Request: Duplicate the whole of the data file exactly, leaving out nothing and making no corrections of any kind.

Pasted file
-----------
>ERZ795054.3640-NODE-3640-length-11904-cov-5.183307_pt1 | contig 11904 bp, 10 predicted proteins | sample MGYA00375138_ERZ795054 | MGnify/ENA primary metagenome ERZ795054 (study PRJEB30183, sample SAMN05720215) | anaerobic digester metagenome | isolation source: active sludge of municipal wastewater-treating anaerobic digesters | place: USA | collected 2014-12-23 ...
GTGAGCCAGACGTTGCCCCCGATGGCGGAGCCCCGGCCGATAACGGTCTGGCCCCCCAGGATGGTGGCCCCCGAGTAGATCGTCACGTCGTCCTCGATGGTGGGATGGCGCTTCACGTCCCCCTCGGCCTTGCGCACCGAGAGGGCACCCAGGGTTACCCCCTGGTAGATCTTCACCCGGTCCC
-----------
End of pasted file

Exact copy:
>ERZ795054.3640-NODE-3640-length-11904-cov-5.183307_pt1 | contig 11904 bp, 10 predicted proteins | sample MGYA00375138_ERZ795054 | MGnify/ENA primary metagenome ERZ795054 (study PRJEB30183, sample SAMN05720215) | anaerobic digester metagenome | isolation source: active sludge of municipal wastewater-treating anaerobic digesters | place: USA | collected 2014-12-23 ...
GTGAGCCAGACGTTGCCCCCGATGGCGGAGCCCCGGCCGATAACGGTCTGGCCCCCCAGGATGGTGGCCCCCGAGTAGATCGTCACGTCGTCCTCGATGGTGGGATGGCGCTTCACGTCCCCCTCGGCCTTGCGCACCGAGAGGGCACCCAGGGTTACCCCCTGGTAGATCTTCACCCGGTCCC